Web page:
Soon after the pandemic hit, officials in both states postponed the primary runoffs. Alabama’s contests were originally scheduled for March 31, while Texas’ were supposed to be on May 26. The delay allowed campaigns time to adjust to a new world of virtual campaigning.
“It was as if we were frozen in time for a few months,” said Craig Murphy, spokesperson for Republican lobbyist Josh Winegarner, who faces former White House physician Ronny Jackson in a runoff in Texas’ 13th District.
After delaying the elections and ordering residents to stay at home, both states began to reopen in May. Texas GOP Gov. Greg Abbott has now paused that process as cases have spiked in recent weeks. This week he ordered that masks be worn in counties with more than 20 cases. On Tuesday, one week before the runoff, Texas reported 10,000 new coronavirus cases, a record for the Lone Star State.
Alabama has also seen cases rise sharply since June. Last week Republican Gov. Kay Ivey extended her “Safe at Home” order, which was supposed to expire at the end of June, until the end of July.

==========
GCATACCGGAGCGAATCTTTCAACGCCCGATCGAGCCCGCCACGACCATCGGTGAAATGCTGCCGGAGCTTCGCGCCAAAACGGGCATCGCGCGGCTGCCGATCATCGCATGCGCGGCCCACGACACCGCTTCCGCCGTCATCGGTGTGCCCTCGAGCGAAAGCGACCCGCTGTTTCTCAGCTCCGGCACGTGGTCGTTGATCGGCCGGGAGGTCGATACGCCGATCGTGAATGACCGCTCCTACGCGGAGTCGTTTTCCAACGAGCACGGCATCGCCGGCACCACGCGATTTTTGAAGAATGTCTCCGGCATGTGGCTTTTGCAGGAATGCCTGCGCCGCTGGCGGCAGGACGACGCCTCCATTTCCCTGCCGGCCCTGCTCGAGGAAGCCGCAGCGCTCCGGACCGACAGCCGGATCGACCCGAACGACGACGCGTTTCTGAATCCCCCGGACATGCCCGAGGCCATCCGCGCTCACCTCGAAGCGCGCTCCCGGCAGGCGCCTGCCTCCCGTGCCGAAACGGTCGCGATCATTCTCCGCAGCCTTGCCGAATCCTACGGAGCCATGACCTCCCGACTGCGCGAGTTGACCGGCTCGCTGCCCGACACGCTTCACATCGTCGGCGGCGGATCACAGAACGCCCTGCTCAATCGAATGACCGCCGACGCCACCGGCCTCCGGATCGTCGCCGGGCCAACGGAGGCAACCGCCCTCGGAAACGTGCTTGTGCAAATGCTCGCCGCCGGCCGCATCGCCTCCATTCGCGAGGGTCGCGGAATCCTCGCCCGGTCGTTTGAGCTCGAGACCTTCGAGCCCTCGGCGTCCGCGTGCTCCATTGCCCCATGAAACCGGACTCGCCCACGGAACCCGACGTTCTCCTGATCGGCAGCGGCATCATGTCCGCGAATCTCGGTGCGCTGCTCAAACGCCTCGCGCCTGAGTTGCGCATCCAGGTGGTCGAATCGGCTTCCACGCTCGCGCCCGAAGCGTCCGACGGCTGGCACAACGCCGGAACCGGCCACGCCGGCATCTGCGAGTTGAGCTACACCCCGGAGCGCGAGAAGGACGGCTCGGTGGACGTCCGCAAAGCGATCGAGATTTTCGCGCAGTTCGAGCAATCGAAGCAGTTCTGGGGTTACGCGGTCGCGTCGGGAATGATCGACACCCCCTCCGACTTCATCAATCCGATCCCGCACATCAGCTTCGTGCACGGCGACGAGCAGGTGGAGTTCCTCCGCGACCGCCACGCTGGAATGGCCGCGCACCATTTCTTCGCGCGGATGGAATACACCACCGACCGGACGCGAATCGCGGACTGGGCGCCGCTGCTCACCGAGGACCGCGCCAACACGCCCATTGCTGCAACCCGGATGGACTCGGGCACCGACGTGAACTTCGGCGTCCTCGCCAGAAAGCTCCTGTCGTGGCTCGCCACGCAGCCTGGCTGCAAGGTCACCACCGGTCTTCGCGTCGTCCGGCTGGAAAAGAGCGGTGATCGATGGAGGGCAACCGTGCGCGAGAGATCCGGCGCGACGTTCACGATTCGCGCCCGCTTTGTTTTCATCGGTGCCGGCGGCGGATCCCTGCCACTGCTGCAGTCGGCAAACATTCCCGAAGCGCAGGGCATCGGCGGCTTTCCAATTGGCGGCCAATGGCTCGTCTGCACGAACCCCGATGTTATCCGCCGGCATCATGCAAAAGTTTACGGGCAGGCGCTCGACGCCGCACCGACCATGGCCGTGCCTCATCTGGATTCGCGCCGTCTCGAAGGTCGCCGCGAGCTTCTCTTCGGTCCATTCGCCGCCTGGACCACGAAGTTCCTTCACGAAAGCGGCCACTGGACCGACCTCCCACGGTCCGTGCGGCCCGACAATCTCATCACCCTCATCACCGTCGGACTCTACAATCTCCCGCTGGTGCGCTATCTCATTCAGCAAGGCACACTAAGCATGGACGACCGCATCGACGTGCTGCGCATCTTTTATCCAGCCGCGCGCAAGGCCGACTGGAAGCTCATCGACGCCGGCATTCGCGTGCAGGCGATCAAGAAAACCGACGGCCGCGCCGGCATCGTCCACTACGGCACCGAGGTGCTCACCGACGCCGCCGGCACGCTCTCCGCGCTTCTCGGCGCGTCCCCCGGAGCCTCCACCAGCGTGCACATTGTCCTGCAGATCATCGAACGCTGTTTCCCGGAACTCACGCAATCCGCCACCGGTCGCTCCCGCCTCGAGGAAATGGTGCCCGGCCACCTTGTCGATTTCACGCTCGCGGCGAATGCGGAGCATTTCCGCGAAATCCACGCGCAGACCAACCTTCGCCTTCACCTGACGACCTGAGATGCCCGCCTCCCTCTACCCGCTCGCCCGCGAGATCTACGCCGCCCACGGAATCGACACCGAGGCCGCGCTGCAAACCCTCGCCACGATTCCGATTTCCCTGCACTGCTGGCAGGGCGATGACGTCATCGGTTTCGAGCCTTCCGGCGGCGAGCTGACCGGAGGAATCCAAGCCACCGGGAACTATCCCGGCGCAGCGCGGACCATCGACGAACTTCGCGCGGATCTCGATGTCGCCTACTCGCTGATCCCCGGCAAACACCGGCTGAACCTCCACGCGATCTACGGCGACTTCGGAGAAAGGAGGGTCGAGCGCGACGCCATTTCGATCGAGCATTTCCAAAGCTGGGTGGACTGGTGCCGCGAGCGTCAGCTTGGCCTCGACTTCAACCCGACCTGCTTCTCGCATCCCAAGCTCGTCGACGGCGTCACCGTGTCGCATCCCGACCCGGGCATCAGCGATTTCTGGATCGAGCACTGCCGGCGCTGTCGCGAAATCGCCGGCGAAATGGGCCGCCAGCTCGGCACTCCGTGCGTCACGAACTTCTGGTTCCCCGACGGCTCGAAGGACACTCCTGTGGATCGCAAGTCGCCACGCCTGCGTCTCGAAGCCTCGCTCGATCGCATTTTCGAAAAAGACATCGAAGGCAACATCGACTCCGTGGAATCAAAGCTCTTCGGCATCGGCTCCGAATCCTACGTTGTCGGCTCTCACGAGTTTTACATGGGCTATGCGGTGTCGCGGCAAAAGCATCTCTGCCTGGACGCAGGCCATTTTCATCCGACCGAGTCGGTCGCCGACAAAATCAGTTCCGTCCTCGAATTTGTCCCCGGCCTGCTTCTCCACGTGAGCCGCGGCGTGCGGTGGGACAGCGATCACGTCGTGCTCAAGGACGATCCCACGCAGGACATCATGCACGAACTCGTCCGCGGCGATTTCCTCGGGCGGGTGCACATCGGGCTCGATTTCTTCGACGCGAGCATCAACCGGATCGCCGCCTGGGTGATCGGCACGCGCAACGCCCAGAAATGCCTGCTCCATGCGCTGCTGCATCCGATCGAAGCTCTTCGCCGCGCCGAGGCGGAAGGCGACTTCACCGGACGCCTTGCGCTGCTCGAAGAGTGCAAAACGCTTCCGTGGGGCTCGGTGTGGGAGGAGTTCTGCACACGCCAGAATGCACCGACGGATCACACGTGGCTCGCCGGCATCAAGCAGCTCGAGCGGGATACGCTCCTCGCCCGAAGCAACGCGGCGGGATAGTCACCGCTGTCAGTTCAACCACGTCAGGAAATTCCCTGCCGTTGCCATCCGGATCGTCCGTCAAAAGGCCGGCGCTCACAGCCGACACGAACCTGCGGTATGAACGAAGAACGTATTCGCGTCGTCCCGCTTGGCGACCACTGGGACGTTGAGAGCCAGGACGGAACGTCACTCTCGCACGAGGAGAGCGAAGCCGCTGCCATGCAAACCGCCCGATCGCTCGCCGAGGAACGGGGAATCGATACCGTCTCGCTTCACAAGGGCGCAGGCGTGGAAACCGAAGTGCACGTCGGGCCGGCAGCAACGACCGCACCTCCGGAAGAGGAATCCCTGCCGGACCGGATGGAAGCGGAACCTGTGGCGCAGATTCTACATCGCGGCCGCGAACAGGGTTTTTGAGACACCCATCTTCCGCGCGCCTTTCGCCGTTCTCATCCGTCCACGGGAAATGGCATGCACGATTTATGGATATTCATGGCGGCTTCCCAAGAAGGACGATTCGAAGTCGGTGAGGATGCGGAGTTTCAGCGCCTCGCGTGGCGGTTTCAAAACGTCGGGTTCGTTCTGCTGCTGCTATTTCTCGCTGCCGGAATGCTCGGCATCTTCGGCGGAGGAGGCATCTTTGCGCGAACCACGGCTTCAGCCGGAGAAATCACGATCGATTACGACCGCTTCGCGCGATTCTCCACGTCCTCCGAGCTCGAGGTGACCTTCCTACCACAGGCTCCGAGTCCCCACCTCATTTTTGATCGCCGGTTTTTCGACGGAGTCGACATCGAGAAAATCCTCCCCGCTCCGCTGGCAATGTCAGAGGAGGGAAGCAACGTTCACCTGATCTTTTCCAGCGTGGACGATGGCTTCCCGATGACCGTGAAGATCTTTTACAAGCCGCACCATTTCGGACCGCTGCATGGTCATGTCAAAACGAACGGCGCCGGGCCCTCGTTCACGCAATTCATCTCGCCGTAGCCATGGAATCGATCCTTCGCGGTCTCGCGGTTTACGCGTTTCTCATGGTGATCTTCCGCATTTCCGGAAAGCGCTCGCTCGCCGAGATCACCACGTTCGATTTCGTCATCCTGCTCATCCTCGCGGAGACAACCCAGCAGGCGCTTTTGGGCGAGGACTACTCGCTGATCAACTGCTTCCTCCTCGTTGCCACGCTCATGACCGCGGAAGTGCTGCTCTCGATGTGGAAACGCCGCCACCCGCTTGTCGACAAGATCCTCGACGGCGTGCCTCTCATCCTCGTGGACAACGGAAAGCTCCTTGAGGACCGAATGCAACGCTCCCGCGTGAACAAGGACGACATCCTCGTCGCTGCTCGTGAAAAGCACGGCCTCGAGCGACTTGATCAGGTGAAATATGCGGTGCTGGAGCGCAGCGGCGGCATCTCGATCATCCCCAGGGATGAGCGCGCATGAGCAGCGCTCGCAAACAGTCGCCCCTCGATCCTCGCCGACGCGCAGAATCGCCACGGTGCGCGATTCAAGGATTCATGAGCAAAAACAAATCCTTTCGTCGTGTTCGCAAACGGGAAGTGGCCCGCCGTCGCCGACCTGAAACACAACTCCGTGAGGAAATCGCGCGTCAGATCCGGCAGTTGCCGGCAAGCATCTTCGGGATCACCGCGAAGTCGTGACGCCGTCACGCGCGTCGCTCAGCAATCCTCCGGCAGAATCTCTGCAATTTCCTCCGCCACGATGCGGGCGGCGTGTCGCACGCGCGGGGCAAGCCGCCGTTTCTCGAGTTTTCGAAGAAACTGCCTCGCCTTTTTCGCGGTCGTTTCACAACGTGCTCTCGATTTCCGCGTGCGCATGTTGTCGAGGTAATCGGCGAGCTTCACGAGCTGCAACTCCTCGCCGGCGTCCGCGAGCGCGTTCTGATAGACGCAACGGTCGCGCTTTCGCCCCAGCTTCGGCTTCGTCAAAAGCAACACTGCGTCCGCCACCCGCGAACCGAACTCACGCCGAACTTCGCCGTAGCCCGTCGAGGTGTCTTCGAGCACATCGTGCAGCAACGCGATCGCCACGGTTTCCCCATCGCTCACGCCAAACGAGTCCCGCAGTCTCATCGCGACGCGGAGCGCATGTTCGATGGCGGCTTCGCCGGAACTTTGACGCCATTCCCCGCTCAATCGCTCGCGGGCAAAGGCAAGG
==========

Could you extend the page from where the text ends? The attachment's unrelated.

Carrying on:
The runoffs are also moving forward amid ongoing legal challenges related to voting by mail in both states. The Supreme Court recently blocked a lawsuit and declined to expedite another seeking to expand voting by mail in Texas, which is limited to people who are over 65, have a physical disability, are out of the country or in jail. The high court also stayed a lower court ruling that had stuck down some requirements around applying for absentee ballots in Alabama.
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